(3) Bust: Prices drop by 5-10%.

“The data appears to be indicative of a slower home price growth scenario, but my view is that the most likely scenario is that home prices will stop in nominal terms and decline in real terms,” McBride says.

I know a lot of first-time homebuyers would like to see a crash, but even stall prices will make things healthier in the housing market than we’ve seen in the last 18 months or so.

5. Is Disney the poster child for hard picking stocks? Disney owns some of the most famous brands on the planet.

My kids have watched every animated movie dozens of times. These songs stuck in my head for weeks on end.

They bought Pixar in 2006. Then they bought Star Wars in 2012. They also purchased the only cinematic universe that seemed to make any money in 2009 with their purchase of Marvel.

subordinate The 20 highest grossing films of all timeDisney owns 12 properties.

Michael Eisner and Bob Egger Both are visionary CEOs.

I’ve taken my kids to Disney World twice – it’s one of the most magical, crowded and expensive places on earth and people can’t wait to go there year after year.

And just look at how fast Disney+ is gaining on Netflix in terms of subscribers:

However… Disney’s stock price has underperformed the S&P 500 since the creation of the SPY ETF in 1993:

Clearly a lot of this poor performance has happened in the past year or so. The pandemic hasn’t helped the theme park business, and Netflix has removed the entire streaming pool due to their recent struggles.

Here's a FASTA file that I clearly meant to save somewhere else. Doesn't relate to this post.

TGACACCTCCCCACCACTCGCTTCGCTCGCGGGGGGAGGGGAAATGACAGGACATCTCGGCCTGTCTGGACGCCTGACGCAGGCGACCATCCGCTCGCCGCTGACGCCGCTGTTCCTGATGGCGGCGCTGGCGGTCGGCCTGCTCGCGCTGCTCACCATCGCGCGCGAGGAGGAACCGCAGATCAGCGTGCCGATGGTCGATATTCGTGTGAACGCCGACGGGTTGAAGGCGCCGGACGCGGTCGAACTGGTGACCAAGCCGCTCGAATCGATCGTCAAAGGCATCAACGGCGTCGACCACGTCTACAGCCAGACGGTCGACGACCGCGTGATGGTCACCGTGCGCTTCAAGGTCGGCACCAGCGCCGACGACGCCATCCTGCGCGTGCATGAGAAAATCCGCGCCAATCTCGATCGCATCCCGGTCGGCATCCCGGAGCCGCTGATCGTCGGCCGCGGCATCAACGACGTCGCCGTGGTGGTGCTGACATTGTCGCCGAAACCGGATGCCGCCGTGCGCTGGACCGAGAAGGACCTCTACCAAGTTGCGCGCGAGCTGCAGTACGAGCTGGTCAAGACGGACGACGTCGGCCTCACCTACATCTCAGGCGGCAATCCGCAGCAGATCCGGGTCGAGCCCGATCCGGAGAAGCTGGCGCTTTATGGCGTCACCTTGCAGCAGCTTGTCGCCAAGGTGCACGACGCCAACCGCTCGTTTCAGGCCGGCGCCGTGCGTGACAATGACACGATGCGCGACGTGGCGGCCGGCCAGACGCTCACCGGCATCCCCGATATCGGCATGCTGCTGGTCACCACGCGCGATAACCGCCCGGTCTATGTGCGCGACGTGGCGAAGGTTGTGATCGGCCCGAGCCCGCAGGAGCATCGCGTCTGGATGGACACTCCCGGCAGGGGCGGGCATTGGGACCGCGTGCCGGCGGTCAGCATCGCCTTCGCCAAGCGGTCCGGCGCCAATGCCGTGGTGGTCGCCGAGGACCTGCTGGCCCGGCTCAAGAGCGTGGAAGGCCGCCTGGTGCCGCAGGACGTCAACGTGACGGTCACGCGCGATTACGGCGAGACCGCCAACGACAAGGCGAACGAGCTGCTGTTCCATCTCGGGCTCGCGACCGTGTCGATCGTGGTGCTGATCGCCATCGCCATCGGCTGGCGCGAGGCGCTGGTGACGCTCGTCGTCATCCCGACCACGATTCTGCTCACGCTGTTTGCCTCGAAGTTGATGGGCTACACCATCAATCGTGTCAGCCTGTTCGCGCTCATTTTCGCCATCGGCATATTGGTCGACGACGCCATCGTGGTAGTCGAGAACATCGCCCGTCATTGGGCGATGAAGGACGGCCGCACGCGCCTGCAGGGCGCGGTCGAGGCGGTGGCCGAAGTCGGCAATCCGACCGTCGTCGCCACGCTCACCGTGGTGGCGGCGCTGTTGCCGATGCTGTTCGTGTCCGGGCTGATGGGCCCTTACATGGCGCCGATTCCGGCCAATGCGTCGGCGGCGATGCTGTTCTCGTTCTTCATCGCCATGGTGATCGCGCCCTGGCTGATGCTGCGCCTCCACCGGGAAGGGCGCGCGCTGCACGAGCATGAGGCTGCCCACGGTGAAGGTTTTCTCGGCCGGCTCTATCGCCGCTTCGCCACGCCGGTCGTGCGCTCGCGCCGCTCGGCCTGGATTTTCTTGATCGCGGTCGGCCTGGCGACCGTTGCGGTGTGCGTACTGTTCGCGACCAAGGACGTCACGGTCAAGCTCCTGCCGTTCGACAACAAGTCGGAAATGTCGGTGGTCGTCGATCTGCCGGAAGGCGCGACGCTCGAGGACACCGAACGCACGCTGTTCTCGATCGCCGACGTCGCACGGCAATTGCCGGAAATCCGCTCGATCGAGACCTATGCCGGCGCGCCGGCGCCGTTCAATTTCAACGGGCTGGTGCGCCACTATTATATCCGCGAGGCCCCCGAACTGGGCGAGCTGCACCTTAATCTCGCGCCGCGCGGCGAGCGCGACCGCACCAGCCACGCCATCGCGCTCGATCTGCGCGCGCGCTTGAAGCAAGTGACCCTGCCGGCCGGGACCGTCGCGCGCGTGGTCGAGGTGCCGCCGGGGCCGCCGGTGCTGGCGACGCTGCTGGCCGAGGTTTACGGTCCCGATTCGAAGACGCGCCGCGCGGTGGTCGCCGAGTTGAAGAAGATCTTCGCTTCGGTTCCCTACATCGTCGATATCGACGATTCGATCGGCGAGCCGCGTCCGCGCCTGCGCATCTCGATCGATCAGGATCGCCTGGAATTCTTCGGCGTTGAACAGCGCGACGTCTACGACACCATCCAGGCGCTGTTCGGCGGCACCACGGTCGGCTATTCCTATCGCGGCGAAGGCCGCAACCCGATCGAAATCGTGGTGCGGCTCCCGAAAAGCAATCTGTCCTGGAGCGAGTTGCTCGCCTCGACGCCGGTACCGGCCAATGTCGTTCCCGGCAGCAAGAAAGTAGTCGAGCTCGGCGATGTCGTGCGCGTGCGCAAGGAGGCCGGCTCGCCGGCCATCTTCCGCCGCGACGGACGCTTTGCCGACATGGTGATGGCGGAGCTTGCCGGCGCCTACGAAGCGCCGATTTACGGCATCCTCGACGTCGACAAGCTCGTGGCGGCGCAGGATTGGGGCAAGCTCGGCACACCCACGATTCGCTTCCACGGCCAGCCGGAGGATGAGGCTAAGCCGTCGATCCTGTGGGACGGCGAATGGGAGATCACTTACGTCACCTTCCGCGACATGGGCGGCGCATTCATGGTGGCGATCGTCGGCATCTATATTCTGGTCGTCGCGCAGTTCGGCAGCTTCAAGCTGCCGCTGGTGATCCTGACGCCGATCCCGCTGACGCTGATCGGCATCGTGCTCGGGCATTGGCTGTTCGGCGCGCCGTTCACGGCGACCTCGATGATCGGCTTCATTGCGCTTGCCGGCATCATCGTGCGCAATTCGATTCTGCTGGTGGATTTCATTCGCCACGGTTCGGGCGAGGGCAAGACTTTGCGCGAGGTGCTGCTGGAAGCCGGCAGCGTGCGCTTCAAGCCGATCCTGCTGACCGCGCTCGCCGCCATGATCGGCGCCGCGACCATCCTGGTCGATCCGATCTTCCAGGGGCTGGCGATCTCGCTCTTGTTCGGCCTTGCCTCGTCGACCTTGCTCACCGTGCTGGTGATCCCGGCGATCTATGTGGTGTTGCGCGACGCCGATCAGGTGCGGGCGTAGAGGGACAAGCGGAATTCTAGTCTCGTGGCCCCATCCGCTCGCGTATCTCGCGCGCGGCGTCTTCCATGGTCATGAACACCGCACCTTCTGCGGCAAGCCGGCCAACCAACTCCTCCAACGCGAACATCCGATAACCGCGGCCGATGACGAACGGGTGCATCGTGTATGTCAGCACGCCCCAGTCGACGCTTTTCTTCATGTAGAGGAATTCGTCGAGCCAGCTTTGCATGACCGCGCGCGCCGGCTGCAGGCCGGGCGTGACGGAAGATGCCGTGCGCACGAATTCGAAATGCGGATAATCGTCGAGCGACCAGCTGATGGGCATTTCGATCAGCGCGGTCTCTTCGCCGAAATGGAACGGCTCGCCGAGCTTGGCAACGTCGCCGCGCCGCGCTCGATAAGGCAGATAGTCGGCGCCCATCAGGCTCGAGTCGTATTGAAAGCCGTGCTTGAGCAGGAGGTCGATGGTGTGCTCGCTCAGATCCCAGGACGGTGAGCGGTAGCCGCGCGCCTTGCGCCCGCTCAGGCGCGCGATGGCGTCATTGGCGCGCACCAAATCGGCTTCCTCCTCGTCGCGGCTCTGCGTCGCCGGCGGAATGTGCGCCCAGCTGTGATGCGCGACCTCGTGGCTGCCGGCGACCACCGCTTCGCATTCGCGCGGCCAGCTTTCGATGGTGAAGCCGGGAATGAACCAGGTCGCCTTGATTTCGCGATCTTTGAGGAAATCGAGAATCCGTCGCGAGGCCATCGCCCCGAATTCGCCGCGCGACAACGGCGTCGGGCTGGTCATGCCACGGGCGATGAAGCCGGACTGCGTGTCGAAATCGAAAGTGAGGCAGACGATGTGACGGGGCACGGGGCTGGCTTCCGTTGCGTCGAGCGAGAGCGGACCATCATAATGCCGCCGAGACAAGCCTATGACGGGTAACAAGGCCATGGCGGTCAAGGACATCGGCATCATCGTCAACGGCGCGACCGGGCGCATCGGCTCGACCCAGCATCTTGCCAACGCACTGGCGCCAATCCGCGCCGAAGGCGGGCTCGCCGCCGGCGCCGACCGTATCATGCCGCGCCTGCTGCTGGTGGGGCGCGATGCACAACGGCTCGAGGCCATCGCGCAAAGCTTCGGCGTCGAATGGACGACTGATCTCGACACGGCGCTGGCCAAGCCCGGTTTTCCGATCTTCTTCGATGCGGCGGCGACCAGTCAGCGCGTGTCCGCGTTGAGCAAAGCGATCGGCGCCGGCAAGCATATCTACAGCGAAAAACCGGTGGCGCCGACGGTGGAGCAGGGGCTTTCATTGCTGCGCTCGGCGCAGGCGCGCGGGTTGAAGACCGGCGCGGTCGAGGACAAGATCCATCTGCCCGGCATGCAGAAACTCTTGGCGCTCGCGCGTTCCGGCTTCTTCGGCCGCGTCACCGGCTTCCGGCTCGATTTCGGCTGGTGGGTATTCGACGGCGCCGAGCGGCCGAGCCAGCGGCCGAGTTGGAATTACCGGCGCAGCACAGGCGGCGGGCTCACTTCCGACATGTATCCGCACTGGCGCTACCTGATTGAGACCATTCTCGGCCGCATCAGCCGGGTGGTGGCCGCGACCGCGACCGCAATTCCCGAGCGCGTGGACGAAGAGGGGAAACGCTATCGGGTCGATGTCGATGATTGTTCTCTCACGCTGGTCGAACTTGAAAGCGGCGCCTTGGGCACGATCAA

But that’s three decades in which one of the world’s biggest brands has underperformed the stock market.

Investing is difficult.

6. Was A Quiet Place Part Two one of the best sequels of all time? I loved the original and watched the sequel when it came out on demand. It’s on Amazon Prime now so I decided to rewatch it.

It holds up.

I’m a sucker for space movies. The first 10 minutes of this movie might be one of the best introductions I’ve seen to aliens.

Here is a list of the best sequels of all time in no particular order: The Godfather Part Two, Austin Powers: The Spy Who Got Me, Back to the Future Part Two, Terminator 2: Judgment Day, The Dark Knight and Before Sunset.

I’m not a big fan of Star Wars but I think you can talk me into The Empire Strikes Back as well.

7. How far should this bear market go? I wish I knew.

Some people want to see more giving up. others feel Everyone Everything is now tolerated. Some believe that stagnation is an imposed consequence. Others feel we can postpone the slowdown for a few more years.

The problem with trying to lock in a bottom during a bear market is that fundamentals and sentiment indicators can be thrown out the window.

Emotions are more important than basics in the short term, and sentiment readings are more difficult than ever to interpret because anyone wants to have a platform to share their opinions these days.

The trajectory of the stock market can stop on a dime. They can cause maximum pain and reduce our intensity. Or it could cut investors for months and months in a volatile range.

It’s inconvenient to say “I don’t know” but sometimes when it comes to investing, this is the safest place.

Michael and I talked about all things bear markets, Disney, the Federal Reserve, inflation and more in this week’s Animal Spirits video:

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In-depth reading:
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Now this is what I was reading recently: